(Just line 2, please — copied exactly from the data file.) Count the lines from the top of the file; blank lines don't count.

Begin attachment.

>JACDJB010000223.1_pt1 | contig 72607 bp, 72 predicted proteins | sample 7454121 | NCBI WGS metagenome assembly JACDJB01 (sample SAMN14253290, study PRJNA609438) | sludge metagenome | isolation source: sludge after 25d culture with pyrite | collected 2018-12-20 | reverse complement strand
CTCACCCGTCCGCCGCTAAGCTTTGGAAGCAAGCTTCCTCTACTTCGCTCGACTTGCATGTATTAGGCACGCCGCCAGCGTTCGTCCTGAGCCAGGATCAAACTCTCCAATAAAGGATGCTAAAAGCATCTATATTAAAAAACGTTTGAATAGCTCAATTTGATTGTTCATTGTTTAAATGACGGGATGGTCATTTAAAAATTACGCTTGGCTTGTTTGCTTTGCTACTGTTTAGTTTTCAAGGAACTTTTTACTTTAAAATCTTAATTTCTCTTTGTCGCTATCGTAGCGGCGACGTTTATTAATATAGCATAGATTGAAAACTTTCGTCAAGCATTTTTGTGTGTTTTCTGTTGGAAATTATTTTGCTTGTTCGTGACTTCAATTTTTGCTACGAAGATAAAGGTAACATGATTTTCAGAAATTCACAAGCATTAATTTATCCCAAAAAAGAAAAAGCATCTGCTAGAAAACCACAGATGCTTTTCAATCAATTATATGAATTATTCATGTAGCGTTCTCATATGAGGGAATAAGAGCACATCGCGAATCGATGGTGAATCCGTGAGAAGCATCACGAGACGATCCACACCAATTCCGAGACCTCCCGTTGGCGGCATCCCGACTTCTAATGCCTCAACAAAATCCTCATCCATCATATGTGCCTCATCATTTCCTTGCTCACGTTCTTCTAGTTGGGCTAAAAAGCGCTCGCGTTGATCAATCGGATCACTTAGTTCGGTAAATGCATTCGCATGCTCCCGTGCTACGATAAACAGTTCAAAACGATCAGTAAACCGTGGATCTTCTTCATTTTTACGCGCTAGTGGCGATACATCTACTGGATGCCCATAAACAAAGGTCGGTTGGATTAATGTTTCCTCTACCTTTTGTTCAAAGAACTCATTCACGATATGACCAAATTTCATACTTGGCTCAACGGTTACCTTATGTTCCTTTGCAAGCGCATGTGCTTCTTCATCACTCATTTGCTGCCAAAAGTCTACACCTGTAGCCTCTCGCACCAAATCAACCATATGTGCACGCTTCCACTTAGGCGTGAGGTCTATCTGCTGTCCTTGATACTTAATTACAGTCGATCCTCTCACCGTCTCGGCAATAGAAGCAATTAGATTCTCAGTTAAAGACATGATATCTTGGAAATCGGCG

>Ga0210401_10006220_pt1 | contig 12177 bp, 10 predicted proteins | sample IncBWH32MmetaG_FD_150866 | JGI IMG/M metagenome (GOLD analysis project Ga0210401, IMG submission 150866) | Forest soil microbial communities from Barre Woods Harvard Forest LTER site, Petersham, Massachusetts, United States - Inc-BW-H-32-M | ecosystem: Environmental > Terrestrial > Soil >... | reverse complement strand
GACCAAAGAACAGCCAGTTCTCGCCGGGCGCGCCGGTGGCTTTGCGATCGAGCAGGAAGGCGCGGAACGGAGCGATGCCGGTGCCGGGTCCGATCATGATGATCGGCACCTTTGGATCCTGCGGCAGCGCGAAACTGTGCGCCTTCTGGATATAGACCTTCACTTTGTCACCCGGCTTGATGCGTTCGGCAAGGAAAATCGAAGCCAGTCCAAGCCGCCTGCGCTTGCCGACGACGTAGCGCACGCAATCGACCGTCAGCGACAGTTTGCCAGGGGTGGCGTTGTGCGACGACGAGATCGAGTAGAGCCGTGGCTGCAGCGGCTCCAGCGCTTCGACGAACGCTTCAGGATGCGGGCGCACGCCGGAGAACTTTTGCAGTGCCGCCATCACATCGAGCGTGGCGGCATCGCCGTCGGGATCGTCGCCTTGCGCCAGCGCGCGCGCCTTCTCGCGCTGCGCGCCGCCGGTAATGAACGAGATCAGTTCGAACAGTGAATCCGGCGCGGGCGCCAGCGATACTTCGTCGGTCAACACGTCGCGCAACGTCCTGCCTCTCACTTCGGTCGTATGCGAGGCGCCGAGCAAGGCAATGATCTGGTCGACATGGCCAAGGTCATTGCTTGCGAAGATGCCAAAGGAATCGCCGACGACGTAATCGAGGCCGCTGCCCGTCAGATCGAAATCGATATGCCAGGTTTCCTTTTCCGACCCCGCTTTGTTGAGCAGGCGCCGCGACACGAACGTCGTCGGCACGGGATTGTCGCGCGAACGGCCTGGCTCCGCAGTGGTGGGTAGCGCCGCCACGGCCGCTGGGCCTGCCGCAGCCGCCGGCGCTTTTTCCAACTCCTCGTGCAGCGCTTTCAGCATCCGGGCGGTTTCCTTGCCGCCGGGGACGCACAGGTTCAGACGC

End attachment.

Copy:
CTCACCCGTCCGCCGCTAAGCTTTGGAAGCAAGCTTCCTCTACTTCGCTCGACTTGCATGTATTAGGCACGCCGCCAGCGTTCGTCCTGAGCCAGGATCAAACTCTCCAATAAAGGATGCTAAAAGCATCTATATTAAAAAACGTTTGAATAGCTCAATTTGATTGTTCATTGTTTAAATGACGGGATGGTCATTTAAAAATTACGCTTGGCTTGTTTGCTTTGCTACTGTTTAGTTTTCAAGGAACTTTTTACTTTAAAATCTTAATTTCTCTTTGTCGCTATCGTAGCGGCGACGTTTATTAATATAGCATAGATTGAAAACTTTCGTCAAGCATTTTTGTGTGTTTTCTGTTGGAAATTATTTTGCTTGTTCGTGACTTCAATTTTTGCTACGAAGATAAAGGTAACATGATTTTCAGAAATTCACAAGCATTAATTTATCCCAAAAAAGAAAAAGCATCTGCTAGAAAACCACAGATGCTTTTCAATCAATTATATGAATTATTCATGTAGCGTTCTCATATGAGGGAATAAGAGCACATCGCGAATCGATGGTGAATCCGTGAGAAGCATCACGAGACGATCCACACCAATTCCGAGACCTCCCGTTGGCGGCATCCCGACTTCTAATGCCTCAACAAAATCCTCATCCATCATATGTGCCTCATCATTTCCTTGCTCACGTTCTTCTAGTTGGGCTAAAAAGCGCTCGCGTTGATCAATCGGATCACTTAGTTCGGTAAATGCATTCGCATGCTCCCGTGCTACGATAAACAGTTCAAAACGATCAGTAAACCGTGGATCTTCTTCATTTTTACGCGCTAGTGGCGATACATCTACTGGATGCCCATAAACAAAGGTCGGTTGGATTAATGTTTCCTCTACCTTTTGTTCAAAGAACTCATTCACGATATGACCAAATTTCATACTTGGCTCAACGGTTACCTTATGTTCCTTTGCAAGCGCATGTGCTTCTTCATCACTCATTTGCTGCCAAAAGTCTACACCTGTAGCCTCTCGCACCAAATCAACCATATGTGCACGCTTCCACTTAGGCGTGAGGTCTATCTGCTGTCCTTGATACTTAATTACAGTCGATCCTCTCACCGTCTCGGCAATAGAAGCAATTAGATTCTCAGTTAAAGACATGATATCTTGGAAATCGGCG